Being able to concentrate is hard. We have so many distractions around us. Modern life brings a toll on everyone’s spirits. That’s why taking care of our mental health is so important these days.
Dhyana is one of the ultimate goals of practicing Yoga. It is about meditation and being back to oneness with the infinite, which we can call God.
As I said before, Yoga is so much more than finding the perfect pretzel pose. Yoga is a meditation pathway, a re-connection to whom we were when we were created.
So one could practice Yoga or not. Maybe they have never done any asana or attended a yoga class – but they can sit in meditation. So, one can say they are a yogi, too.
The final and 8th limb of Yoga is about the total union with the infinite, or divine. Samadhi, or bliss, happens when we feel oneness with God. The ultimate goal.
No worries, suffering, monkey mind, confusion, or doubt. It’s about freedom from all the pain life may bring us.
Yoga is a work-in, not a work-out.
Lupus and Yoga Practice
Hopefully, after understanding Yoga is not about perfect pretzel poses, you may be interested in giving it a try, why not?
The first step is to listen to our body before each practice – what does it need? Where is it stiff?
We, lupies, have fragile bones, joints, and nerves and need to respect our limits. Remember, with lupus, each day is a different one. Today you may not be able to do things you did in the past and vice-versa. Talk to your doctor, if you are not comfortable trying.
I created a few tips and asana suggestions for a routine that hopefully can help you get started.
Remember to stay warm and do Yoga at a slow, smooth pace, using gentle movements and breathing as you move. Use books and blankets to support you if you don’t have blocks. Do not exhaust yourself! The purpose is to fill your mind with serenity and nurture the body. If you do not have much energy, Restorative Yoga can help soothe anxiety and release some of the tension on the joints without much moving.
- Find a quiet place, a comfortable position – either sitting or standing. Be present!
- Start with making your intention for the practice. Make it short, simple, and sweet; maybe something like “I find inner peace at all times.”
- Start breathing ( Pranayama ). You can choose the style. My suggestion is to breathe normally through the nose, making the exhale longer than the inhale. For example, count to 4 when inhaling and 6 when exhaling. Repeat 10 times.
- Asana suggestions, but remember – if it hurts, stop. Respect your limit.
- Start with Cat / Cow pose to lose and warm the entire spine and the wrist joints. Open the palms of the hands as much as possible. You can also do the Cat / Cow pose while sitting in the case being on your knees is uncomfortable.
- Mountain pose, to help ground you. Feel the ground beneath you through the balls of your feet and the heels. Balance your weight, left and right. Imagine the earth’s energy coming to your body through your feet. Breathe.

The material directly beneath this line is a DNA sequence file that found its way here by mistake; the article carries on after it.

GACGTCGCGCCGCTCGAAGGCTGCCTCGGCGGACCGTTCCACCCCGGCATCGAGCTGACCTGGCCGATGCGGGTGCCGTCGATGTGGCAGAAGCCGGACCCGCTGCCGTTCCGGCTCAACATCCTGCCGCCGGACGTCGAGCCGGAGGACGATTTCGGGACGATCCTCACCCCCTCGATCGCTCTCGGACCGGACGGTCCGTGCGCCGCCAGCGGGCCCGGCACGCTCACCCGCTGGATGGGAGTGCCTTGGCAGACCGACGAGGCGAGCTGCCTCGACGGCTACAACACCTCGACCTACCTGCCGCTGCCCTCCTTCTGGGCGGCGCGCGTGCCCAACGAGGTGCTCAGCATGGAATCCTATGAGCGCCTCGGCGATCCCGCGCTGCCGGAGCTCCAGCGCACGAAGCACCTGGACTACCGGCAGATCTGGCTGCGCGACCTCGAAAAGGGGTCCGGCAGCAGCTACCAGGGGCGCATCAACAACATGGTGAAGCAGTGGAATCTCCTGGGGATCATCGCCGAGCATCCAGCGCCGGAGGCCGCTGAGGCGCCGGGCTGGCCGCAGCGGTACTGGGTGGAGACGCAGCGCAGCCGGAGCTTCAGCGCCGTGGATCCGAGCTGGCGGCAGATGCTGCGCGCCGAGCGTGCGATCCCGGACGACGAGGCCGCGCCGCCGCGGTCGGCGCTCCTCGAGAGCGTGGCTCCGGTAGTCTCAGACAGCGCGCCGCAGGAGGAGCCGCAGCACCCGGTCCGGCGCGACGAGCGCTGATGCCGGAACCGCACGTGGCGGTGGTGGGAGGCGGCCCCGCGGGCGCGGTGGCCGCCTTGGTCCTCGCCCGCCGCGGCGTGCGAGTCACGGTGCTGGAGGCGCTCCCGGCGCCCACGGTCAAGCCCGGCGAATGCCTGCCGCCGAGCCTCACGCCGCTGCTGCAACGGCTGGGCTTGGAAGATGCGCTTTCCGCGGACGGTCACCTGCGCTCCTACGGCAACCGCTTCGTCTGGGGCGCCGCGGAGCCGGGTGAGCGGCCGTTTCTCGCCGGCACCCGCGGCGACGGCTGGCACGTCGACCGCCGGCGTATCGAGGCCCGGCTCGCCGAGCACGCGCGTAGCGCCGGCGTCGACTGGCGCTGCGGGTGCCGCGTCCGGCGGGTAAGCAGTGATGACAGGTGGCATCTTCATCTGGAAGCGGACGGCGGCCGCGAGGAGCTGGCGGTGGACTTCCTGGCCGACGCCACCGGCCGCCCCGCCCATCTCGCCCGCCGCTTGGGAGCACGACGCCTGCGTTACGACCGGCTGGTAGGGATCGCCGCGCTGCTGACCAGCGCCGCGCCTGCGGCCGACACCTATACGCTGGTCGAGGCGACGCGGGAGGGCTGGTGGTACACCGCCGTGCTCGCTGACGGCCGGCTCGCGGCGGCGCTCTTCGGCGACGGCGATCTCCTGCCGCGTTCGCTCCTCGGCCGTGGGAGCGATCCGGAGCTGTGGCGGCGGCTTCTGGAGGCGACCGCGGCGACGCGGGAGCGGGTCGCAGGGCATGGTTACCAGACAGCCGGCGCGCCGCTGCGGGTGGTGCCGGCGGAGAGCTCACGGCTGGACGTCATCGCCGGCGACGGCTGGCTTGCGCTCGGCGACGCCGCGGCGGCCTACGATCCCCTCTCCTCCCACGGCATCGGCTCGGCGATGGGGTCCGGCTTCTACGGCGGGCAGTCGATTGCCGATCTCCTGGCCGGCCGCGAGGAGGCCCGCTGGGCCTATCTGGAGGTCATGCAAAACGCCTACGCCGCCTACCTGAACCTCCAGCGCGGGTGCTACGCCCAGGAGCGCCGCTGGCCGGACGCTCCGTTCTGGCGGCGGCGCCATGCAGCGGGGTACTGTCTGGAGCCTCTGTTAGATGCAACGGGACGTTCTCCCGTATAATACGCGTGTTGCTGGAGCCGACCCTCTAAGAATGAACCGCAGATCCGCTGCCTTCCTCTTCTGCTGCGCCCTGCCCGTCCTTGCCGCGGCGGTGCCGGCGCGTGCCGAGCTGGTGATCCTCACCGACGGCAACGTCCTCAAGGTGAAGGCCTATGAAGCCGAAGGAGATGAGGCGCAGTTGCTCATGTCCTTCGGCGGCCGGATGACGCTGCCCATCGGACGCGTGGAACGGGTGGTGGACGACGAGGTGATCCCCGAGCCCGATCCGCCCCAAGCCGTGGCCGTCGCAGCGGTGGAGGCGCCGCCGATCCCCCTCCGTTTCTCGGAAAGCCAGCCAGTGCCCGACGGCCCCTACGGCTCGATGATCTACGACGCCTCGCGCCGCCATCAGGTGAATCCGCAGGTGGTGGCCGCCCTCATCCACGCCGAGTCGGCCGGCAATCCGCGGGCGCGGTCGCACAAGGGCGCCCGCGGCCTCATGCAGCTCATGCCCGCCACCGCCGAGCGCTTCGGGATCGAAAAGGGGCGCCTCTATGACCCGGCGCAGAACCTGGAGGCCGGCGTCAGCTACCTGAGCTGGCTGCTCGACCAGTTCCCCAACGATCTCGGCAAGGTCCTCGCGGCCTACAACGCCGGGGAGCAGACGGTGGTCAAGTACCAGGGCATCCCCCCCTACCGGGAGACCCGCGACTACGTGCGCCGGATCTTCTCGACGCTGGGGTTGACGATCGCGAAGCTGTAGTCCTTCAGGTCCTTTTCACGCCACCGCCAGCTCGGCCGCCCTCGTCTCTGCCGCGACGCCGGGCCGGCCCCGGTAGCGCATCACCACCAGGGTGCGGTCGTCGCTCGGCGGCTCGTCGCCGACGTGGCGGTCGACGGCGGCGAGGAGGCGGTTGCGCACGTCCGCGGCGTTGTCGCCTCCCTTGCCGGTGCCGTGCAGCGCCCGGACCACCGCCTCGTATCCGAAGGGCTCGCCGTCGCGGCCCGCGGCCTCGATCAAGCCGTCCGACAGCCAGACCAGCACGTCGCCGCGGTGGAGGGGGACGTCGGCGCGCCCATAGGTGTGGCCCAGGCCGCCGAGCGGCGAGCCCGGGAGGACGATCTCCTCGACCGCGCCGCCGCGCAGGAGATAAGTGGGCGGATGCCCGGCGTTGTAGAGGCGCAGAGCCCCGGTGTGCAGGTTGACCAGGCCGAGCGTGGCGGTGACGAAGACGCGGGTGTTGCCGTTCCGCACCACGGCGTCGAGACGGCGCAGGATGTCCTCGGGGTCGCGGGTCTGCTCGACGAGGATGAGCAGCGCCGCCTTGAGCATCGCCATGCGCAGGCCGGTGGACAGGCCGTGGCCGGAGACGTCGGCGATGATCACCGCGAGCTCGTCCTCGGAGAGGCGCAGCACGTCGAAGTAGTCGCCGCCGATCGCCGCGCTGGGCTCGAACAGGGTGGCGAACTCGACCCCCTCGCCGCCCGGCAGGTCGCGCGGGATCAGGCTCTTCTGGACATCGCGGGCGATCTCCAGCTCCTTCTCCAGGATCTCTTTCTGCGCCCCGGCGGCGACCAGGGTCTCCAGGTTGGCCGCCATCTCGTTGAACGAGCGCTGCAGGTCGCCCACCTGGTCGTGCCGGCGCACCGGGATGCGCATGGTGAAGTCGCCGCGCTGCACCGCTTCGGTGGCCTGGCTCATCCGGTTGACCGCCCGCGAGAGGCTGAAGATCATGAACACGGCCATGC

- Forward bend pose for a good stretch on the back of the legs. Use blocks if you need them, we want a gentle stretch.
- Chair and twist chair poses to help release some of the toxins.
- Warrior I and II to warm up. Remember to breathe and find stability as you move.
- Triangle pose to elongate the side of the body. Focus on lengthening the breath.
- Child pose to relax. Breathe at least 5 times and enjoy it. Go back as many times as needed.
- Wrap up with Savasana to absorb all the benefits of the practice and enjoy the relaxation.
You can find on YouTube various examples of Yoga practice. One of my favorites, which was mentioned in a previous blog is Yoga with Adriene; she is excellent. Start practicing for a few minutes and continue to increase slowly. No need to rush. Do not compare yourself with others.
So, What Now?
Yoga is part of my ‘desired or to-be’ lifestyle. As I evolve my practice to all eight limbs of Yoga, I find improvement in sleep and my relationship with myself and everyone around me. Above all, respecting and accepting my body’s limitations while listening to what it needs.
My goal is to develop the power to find peace and serenity anytime, regardless of the situation or pain level I am in. I want my calmness to come from my inner self, not what is happening around me.
While driving, I pay attention to my breathing or my Pranayama. I don’t need to do an alternate nostril or do a lion’s breathing. I just make sure I have steady and fulfilling breathing.
As I talk to my husband or play with my kids, I exercise the withdrawal of senses or Pratyahara – I am giving them my full and undivided attention.
I am studying Ayurveda for my YTT 200H class this year while practicing concentration or Dharana.
See, I don’t need to be doing any Asana for that, but this is all Yoga. Yoga is a lifestyle that can increase one’s quality of life.
I hope you get inspired to try Yoga wherever you are. It has been doing wonders for me – mentally, emotionally, and physically. Any auto-immune disease can take a toll on someone’s life. It’s scary; it brings uncertainty and pain. Yoga can help.
Yoga is for everyone and every body.
Slowly learning to control my breath and mind, Yoga has helped me better navigate during flare-ups, which usually cause stress and body pain.
The Asanas stretches help me nurture my joints and connective tissues, decreasing my pain level, the frequency of the flare-ups, and improving mobility.
There is no miracle. One day at a time, little by little, but improvement does happen with discipline and focus.
Shanti. Shanti. Shanti. [ Peace. Peace. Peace. ]